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Nick Johnson Can Do So Much Better than New York Yankees

WASHINGTON - AUGUST 06:  First baseman Nick Johnson #20 of the Florida Marlins takes an at bat against the Washington Nationals at Nationals Park on August 6, 2009 in Washington, DC. The Nationals defeated the Marlins 12-8.  (Photo by Doug Pensinger/Getty Images)
Doug Pensinger/Getty Images
Josh LevittSenior Analyst IOctober 16, 2016

Could Nick Johnson be returning to the Bronx? Maybe:

The Yankees and Nick Johnson are talking about the sweet-swinging lefty and on-base machine replacing Hideki Matsui as the world champions’ designated hitter on a one-year deal.

If an agreement is reached, it would be an indication the Yankees will part ways with Johnny Damon, who they view at least as a part-time DH and don’t want him for more than two years and $20 million. The Post reported Tuesday that industry sources indicate Damon isn’t looking to take a pay cut from the $13 million he made last year. Agent Scott Boras is hunting for a three- or four-year deal.

“We have had dialogue, things are moving forward,” agent Rex Gary said of talks between the Yankees and their former first baseman. “Something could happen to speed things up, but it’s hard to predict.”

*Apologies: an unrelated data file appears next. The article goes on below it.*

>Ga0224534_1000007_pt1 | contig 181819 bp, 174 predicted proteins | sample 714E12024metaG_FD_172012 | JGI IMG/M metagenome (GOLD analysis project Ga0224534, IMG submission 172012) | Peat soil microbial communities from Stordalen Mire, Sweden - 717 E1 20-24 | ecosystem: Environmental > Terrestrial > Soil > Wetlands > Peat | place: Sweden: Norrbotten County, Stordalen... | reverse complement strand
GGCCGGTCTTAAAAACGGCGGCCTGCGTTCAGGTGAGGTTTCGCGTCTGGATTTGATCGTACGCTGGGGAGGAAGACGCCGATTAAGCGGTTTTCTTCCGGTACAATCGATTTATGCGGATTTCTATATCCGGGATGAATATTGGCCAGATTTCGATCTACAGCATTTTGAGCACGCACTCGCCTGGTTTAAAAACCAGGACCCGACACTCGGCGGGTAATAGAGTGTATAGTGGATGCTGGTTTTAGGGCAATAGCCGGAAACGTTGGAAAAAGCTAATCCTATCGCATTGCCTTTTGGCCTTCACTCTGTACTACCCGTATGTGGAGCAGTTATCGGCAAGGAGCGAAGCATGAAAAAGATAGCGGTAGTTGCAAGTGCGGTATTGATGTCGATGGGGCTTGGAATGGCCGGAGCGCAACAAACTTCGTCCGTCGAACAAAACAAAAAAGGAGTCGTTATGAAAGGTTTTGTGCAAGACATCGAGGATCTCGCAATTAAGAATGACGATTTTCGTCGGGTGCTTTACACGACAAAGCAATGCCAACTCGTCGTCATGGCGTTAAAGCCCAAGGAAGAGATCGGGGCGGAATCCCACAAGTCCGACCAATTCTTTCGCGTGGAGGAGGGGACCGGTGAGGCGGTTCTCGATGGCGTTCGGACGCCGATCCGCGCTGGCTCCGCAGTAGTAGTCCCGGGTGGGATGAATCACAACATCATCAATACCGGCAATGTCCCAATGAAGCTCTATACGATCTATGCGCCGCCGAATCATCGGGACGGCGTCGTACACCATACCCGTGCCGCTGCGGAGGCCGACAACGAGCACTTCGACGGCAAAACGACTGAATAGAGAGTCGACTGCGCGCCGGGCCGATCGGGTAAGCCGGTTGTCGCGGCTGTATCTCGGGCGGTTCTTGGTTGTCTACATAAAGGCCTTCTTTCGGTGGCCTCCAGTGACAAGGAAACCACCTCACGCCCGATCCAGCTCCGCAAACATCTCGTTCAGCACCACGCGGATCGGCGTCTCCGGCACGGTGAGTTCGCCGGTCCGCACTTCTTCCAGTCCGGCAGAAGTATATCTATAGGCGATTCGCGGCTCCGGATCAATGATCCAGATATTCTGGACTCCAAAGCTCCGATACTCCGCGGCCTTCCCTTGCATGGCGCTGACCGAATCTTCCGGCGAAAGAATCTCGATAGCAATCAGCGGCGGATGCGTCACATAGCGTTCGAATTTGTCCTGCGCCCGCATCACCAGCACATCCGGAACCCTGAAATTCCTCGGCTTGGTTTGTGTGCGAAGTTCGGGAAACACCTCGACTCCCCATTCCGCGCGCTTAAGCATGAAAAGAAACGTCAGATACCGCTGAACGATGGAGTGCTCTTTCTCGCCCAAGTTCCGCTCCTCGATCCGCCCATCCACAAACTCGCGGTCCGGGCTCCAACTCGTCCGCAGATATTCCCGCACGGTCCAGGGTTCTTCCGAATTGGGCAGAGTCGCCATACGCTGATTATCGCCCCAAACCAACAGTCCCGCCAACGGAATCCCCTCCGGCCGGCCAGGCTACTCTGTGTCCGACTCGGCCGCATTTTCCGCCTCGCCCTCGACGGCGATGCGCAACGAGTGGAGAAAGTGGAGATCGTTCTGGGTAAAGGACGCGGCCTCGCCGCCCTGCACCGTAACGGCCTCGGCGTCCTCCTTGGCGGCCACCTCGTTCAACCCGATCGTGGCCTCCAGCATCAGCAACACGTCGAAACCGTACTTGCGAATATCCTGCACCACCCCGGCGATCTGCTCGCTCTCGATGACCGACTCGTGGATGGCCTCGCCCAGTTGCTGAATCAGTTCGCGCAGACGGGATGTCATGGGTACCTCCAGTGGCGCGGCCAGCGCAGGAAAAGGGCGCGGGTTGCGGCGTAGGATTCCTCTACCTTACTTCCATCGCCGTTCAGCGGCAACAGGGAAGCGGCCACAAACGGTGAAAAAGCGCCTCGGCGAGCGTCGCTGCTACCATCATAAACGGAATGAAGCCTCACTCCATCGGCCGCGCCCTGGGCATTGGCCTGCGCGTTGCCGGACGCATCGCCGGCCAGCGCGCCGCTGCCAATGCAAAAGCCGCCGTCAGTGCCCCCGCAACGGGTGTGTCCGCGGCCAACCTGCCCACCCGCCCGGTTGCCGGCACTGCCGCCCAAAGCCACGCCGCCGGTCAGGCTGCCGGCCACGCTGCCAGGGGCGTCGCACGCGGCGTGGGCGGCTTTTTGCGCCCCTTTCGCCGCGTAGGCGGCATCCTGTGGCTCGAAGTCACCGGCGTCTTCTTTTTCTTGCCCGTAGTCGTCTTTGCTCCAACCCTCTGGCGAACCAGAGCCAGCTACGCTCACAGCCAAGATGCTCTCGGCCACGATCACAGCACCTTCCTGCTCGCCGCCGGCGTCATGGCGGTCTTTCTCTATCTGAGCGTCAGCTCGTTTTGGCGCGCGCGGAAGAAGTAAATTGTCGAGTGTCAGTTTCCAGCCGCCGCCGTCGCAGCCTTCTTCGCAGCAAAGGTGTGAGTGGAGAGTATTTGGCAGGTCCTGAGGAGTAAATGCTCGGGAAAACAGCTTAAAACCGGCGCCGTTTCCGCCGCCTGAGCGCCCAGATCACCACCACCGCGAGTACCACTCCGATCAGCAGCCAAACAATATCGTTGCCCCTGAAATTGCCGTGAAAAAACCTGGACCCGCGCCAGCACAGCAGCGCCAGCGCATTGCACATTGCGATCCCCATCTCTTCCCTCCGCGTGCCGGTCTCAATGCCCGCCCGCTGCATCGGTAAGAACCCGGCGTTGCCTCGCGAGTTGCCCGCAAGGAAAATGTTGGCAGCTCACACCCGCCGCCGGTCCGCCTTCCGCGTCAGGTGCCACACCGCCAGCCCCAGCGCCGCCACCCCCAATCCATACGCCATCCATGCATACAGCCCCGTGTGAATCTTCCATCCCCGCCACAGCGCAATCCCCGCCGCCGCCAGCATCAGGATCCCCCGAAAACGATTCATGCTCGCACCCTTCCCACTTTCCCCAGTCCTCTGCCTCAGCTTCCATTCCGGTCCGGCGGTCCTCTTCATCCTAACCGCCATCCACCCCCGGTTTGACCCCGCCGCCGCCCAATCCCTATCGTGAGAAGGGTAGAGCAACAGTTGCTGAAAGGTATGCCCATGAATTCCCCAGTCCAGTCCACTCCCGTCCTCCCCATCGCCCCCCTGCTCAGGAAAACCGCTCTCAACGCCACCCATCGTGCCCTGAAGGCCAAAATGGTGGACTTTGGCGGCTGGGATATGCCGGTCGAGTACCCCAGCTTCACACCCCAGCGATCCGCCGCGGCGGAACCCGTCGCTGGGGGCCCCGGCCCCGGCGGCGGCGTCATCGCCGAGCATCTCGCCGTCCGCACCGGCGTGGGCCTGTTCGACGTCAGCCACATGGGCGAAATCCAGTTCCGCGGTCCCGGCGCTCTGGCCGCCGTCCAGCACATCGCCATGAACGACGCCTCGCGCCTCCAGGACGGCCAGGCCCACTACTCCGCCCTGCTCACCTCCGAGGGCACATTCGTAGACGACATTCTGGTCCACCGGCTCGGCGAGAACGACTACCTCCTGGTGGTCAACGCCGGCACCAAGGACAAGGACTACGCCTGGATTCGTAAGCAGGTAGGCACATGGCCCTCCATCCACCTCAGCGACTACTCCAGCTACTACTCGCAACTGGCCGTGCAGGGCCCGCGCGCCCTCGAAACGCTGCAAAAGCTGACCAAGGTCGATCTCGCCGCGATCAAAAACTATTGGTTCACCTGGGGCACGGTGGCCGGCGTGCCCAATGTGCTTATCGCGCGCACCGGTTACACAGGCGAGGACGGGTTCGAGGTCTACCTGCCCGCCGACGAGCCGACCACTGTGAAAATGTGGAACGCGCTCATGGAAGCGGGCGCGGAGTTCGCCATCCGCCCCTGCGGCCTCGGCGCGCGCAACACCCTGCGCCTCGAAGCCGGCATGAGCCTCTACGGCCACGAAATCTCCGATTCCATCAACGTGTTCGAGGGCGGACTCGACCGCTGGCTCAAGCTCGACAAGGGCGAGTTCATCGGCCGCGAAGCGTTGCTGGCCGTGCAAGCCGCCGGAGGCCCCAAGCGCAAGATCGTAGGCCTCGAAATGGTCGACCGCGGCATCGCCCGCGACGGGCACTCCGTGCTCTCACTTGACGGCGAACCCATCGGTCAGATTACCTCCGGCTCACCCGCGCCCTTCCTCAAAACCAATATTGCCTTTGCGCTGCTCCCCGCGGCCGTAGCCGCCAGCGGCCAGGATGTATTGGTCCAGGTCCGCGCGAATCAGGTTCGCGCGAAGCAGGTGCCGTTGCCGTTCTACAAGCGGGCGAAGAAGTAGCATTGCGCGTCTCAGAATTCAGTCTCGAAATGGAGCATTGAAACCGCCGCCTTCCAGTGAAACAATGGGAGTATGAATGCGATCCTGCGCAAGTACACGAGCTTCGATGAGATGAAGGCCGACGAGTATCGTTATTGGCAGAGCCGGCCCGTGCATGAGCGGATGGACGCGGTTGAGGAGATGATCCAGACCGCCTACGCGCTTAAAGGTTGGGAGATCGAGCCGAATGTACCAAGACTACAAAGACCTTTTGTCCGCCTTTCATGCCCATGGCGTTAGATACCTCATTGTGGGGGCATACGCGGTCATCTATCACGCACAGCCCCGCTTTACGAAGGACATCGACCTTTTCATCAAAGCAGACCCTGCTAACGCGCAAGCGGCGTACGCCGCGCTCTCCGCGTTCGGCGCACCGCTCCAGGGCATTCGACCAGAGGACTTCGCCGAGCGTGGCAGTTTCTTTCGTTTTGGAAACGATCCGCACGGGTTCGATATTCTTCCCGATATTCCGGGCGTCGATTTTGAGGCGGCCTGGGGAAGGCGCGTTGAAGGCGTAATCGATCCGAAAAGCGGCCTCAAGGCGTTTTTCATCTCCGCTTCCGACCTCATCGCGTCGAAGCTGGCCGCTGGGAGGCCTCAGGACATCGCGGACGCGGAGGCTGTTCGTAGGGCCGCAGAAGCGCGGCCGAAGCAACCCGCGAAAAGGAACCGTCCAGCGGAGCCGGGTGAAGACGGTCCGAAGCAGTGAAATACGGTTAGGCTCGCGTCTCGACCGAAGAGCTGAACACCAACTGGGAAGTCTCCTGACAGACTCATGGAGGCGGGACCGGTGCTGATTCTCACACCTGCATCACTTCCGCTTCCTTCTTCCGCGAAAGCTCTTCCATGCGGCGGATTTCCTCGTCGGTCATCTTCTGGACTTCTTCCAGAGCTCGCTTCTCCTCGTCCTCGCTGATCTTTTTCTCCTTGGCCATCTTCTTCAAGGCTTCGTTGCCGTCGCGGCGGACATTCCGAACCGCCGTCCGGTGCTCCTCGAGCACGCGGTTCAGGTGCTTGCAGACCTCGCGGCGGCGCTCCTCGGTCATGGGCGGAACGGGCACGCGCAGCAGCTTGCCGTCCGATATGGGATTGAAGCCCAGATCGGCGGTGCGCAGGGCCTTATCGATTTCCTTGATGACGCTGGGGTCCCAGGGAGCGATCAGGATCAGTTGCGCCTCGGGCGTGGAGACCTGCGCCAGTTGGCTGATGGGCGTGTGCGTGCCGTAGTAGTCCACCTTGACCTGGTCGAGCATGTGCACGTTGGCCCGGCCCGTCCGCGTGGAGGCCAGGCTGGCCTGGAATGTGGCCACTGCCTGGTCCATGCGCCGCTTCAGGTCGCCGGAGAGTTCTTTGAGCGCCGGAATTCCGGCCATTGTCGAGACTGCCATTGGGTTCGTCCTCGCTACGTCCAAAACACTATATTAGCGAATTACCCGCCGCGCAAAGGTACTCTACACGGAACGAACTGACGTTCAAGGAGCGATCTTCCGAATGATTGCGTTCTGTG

If Johnson is willing to take a one year deal to return to the Bronx, then by all means he should do it. But at the same time, he needs to understand that he could potentially be leaving both money and years on the table.

Even though Johnson is injury prone, there are many teams looking at Johnson this winter because of his ability to get on base, hit for a high average, and relatively low cost.

Here is a list of teams that have shown interest in Johnson this winter besides the Yankees:

Red Sox
Giants
Mariners
Orioles

Given that each one of those teams has a hole at first base, I think it's likely that Johnson could land a multi year contract and a chance to play first base everyday instead of DHing for the Yankees.

However, is it possible that Johnson is simply looking for a strong opportunity to show what he can do when healthy on a one year deal in the hopes that he can cash in on the free agent riches next year? If so, then maybe the Yankees situation becomes more appealing to Johnson and his agent.

However, given Johnson's injury history, I think his best bet would be to take as much guaranteed money now as he possibly can. The odds of Johnson playing 150+ games next season are quite low while the risk of him getting hurt and losing a chunk of change in the long run is much higher. Playing it safe now would mitigate the risk for Johnson and enable him to maximize his value on the market right now.

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